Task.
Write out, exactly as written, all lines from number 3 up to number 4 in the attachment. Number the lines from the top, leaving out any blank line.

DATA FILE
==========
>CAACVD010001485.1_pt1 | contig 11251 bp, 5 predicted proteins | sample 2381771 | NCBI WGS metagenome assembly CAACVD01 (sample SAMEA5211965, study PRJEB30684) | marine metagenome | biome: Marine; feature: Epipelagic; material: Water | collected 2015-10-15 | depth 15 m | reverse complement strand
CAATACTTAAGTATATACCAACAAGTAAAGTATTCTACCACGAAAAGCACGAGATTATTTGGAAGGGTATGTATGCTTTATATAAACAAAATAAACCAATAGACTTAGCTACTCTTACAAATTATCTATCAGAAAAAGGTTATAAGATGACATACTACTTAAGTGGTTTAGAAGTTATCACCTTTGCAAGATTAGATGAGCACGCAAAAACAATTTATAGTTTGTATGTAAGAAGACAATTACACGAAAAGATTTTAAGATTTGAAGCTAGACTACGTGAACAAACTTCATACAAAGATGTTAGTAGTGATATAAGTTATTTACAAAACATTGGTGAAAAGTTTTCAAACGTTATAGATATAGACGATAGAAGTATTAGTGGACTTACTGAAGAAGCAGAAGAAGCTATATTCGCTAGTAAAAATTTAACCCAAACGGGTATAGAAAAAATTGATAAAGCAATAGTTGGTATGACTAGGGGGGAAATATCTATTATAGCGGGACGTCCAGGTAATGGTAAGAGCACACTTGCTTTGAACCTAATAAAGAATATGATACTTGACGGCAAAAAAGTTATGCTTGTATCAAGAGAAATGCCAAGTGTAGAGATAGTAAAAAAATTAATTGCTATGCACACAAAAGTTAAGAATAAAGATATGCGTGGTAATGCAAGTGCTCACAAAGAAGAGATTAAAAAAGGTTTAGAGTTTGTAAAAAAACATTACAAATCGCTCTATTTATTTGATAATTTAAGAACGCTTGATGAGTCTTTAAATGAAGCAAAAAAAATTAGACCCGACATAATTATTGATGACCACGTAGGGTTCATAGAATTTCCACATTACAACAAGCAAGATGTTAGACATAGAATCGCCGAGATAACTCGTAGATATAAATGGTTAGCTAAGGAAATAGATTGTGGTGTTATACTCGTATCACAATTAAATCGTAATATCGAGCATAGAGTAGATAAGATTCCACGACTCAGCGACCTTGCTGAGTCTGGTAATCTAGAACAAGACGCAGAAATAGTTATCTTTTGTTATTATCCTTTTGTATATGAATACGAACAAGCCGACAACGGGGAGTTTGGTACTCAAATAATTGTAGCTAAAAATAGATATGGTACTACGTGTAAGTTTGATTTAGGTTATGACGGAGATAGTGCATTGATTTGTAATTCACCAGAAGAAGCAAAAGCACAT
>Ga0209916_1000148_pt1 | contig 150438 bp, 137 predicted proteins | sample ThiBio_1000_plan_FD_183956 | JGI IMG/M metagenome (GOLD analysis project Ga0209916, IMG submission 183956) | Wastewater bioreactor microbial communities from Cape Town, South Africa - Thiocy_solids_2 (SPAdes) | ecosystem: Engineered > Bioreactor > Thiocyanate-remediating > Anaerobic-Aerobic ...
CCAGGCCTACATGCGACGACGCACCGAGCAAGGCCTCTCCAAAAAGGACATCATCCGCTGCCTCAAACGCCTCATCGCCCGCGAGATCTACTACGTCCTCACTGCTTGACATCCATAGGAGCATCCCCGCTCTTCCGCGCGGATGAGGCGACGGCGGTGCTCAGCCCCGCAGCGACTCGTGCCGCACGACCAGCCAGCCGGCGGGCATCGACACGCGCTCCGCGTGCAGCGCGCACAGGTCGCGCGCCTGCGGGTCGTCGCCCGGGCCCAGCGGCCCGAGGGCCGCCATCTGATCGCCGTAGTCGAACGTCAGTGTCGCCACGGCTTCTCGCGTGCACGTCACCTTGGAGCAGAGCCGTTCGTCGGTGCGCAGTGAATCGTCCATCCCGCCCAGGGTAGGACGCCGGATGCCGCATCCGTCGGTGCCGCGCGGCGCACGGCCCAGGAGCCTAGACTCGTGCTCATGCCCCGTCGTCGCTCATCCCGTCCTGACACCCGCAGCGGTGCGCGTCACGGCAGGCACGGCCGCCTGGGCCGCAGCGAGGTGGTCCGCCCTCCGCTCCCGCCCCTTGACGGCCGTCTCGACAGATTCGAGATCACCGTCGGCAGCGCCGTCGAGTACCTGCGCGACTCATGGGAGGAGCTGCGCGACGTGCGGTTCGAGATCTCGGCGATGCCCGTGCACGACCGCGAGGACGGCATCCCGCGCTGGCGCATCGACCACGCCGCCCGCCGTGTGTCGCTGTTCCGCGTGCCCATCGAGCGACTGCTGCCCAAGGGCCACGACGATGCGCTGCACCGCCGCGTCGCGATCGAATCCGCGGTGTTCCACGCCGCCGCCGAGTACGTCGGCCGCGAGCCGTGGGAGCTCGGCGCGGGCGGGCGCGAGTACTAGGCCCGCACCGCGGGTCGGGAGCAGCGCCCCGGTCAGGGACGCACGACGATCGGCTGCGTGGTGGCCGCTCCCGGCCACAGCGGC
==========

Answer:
>Ga0209916_1000148_pt1 | contig 150438 bp, 137 predicted proteins | sample ThiBio_1000_plan_FD_183956 | JGI IMG/M metagenome (GOLD analysis project Ga0209916, IMG submission 183956) | Wastewater bioreactor microbial communities from Cape Town, South Africa - Thiocy_solids_2 (SPAdes) | ecosystem: Engineered > Bioreactor > Thiocyanate-remediating > Anaerobic-Aerobic ...
CCAGGCCTACATGCGACGACGCACCGAGCAAGGCCTCTCCAAAAAGGACATCATCCGCTGCCTCAAACGCCTCATCGCCCGCGAGATCTACTACGTCCTCACTGCTTGACATCCATAGGAGCATCCCCGCTCTTCCGCGCGGATGAGGCGACGGCGGTGCTCAGCCCCGCAGCGACTCGTGCCGCACGACCAGCCAGCCGGCGGGCATCGACACGCGCTCCGCGTGCAGCGCGCACAGGTCGCGCGCCTGCGGGTCGTCGCCCGGGCCCAGCGGCCCGAGGGCCGCCATCTGATCGCCGTAGTCGAACGTCAGTGTCGCCACGGCTTCTCGCGTGCACGTCACCTTGGAGCAGAGCCGTTCGTCGGTGCGCAGTGAATCGTCCATCCCGCCCAGGGTAGGACGCCGGATGCCGCATCCGTCGGTGCCGCGCGGCGCACGGCCCAGGAGCCTAGACTCGTGCTCATGCCCCGTCGTCGCTCATCCCGTCCTGACACCCGCAGCGGTGCGCGTCACGGCAGGCACGGCCGCCTGGGCCGCAGCGAGGTGGTCCGCCCTCCGCTCCCGCCCCTTGACGGCCGTCTCGACAGATTCGAGATCACCGTCGGCAGCGCCGTCGAGTACCTGCGCGACTCATGGGAGGAGCTGCGCGACGTGCGGTTCGAGATCTCGGCGATGCCCGTGCACGACCGCGAGGACGGCATCCCGCGCTGGCGCATCGACCACGCCGCCCGCCGTGTGTCGCTGTTCCGCGTGCCCATCGAGCGACTGCTGCCCAAGGGCCACGACGATGCGCTGCACCGCCGCGTCGCGATCGAATCCGCGGTGTTCCACGCCGCCGCCGAGTACGTCGGCCGCGAGCCGTGGGAGCTCGGCGCGGGCGGGCGCGAGTACTAGGCCCGCACCGCGGGTCGGGAGCAGCGCCCCGGTCAGGGACGCACGACGATCGGCTGCGTGGTGGCCGCTCCCGGCCACAGCGGC